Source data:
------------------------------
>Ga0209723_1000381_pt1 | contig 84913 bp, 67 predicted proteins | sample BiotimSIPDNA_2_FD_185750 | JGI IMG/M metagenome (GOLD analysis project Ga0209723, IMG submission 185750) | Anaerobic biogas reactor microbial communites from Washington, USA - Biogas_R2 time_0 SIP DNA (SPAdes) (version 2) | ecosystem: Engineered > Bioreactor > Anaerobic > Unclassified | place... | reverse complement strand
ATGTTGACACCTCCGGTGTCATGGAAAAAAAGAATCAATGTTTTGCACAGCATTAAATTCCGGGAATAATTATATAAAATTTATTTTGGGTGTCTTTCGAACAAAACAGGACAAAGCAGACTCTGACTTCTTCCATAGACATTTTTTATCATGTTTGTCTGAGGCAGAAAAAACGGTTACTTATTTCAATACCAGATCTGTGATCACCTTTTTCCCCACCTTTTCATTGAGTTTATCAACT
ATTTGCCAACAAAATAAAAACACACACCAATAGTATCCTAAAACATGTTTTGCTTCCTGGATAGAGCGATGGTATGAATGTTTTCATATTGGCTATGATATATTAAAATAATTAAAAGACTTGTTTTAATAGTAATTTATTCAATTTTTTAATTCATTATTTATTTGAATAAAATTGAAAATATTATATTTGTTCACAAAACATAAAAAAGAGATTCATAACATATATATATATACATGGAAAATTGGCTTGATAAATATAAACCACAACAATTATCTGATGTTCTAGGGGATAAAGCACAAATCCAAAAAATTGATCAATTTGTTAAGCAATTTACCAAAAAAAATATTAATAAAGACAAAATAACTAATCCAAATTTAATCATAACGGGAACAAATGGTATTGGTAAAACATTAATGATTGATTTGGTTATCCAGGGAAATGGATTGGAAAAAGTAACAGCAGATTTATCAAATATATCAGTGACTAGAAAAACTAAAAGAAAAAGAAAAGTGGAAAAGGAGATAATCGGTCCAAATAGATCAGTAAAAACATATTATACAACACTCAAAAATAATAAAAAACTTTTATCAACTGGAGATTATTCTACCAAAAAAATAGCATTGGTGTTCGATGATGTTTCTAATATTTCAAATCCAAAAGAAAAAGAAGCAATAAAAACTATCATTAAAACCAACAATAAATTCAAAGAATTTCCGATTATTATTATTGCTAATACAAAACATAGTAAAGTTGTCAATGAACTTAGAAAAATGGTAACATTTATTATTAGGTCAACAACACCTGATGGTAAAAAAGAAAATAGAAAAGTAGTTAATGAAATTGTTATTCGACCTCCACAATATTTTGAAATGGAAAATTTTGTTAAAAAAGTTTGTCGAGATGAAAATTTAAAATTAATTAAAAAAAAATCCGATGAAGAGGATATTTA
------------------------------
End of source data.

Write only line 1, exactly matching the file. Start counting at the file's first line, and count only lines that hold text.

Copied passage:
>Ga0209723_1000381_pt1 | contig 84913 bp, 67 predicted proteins | sample BiotimSIPDNA_2_FD_185750 | JGI IMG/M metagenome (GOLD analysis project Ga0209723, IMG submission 185750) | Anaerobic biogas reactor microbial communites from Washington, USA - Biogas_R2 time_0 SIP DNA (SPAdes) (version 2) | ecosystem: Engineered > Bioreactor > Anaerobic > Unclassified | place... | reverse complement strand